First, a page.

Lionel W. McKenzie
|Died||October 12, 2010(aged 91)|
University of Rochester
|Alma mater||Duke University|
University of Oxford
Nicholas C. Yannelis
|Information at IDEAS / RePEc|
Lionel Wilfred McKenzie (January 26, 1919 – October 12, 2010) was an American economist. He was the Wilson Professor Emeritus of Economics at the University of Rochester. He was born in Montezuma, Georgia. He completed undergraduate studies at Duke University in 1939 and subsequently moved to Oxford that year as a Rhodes Scholar. McKenzie worked with the Cowles Commission while it was in Chicago and served as an assistant professor at Duke from 1948–1957. Having received his Ph.D. at Princeton University in 1956, McKenzie moved to Rochester where he was responsible for the establishment of the graduate program in economics.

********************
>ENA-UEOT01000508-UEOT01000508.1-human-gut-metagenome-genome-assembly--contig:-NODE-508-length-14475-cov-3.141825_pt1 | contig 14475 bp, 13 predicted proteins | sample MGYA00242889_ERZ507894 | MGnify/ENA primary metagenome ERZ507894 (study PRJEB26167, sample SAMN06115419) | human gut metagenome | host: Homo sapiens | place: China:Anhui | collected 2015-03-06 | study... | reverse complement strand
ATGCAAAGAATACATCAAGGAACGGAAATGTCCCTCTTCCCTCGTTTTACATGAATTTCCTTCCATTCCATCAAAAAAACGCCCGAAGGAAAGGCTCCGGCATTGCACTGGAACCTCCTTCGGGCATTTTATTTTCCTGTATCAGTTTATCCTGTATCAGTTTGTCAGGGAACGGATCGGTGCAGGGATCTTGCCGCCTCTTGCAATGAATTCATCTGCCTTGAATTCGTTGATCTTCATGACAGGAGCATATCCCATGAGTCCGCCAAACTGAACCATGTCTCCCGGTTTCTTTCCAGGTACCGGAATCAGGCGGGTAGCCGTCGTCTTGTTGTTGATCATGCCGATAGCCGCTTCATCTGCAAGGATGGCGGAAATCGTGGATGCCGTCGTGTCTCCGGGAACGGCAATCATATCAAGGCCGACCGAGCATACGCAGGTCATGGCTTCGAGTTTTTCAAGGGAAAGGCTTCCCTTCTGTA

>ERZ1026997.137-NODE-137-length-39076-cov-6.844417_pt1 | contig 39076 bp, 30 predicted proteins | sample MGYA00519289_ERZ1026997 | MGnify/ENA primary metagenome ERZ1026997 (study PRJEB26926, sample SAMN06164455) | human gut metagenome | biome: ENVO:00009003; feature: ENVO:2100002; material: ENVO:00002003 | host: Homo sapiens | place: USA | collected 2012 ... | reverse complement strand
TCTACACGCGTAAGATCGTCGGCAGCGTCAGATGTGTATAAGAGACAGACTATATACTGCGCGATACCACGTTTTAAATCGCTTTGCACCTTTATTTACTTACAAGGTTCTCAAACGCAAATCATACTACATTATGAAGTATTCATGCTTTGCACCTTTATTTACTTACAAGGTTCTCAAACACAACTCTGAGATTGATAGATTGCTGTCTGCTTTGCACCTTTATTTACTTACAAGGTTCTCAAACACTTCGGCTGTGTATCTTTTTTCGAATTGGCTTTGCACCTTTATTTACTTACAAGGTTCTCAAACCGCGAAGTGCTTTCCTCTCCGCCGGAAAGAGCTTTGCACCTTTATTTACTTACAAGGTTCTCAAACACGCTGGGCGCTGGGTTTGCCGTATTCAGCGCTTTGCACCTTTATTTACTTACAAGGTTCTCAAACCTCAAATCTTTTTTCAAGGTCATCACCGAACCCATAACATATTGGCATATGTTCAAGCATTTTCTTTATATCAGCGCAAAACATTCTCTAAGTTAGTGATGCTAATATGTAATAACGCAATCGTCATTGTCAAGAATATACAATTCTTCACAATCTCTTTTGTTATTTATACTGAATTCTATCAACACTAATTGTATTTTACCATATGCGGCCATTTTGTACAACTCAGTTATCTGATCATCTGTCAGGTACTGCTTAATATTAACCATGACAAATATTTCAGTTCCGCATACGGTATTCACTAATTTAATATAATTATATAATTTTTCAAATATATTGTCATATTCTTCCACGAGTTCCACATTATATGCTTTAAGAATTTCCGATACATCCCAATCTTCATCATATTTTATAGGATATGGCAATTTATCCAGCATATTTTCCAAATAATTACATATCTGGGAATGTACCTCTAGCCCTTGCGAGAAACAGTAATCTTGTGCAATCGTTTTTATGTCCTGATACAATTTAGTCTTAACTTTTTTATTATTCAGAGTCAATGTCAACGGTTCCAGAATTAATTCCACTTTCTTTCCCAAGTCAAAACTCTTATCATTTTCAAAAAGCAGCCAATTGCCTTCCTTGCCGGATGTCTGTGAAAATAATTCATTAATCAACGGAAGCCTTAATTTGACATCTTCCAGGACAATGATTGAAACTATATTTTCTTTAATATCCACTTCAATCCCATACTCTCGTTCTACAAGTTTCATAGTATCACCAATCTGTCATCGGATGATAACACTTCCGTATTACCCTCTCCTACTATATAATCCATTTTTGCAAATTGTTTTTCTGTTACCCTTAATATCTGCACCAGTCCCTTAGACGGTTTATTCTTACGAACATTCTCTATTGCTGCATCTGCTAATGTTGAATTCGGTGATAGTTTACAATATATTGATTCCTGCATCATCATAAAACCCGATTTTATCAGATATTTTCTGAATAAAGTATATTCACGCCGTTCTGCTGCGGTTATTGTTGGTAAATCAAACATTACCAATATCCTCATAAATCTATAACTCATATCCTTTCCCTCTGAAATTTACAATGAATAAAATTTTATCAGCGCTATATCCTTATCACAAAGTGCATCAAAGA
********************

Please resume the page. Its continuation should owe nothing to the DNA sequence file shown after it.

McKenzie has been the recipient of numerous professional awards, including the Guggenheim Fellowship in 1973, election to the United States National Academy of Sciences in 1978, the Order of the Rising Sun in 1995 and honorary doctorates from Keio University in 1998 and Kyoto University in 2004. The latter three reflect the success of his many Japanese students. McKenzie has been referred to as "the father of the mathematical economists in Japan".
His research focused on general equilibrium and capital theory. Although most widely known as a co-creator of the Arrow–Debreu–McKenzie model, he also published a book and numerous research papers, including:
The 1954 paper provided the first proof of the existence of a general equilibrium, using Kakutani's fixed point theorem. Another proof, by Kenneth Arrow and Gérard Debreu, was published in the next issue of the same journal.
The 1957 paper appears to include the first derivation of Shephard's lemma in the context of consumer theory.
In 2014, Till Düppe and E. Roy Weintraub published a book arguing that McKenzie was unfairly excluded from the Nobel Prizes which both Arrow and Debreu won for work on general equilibrium theory.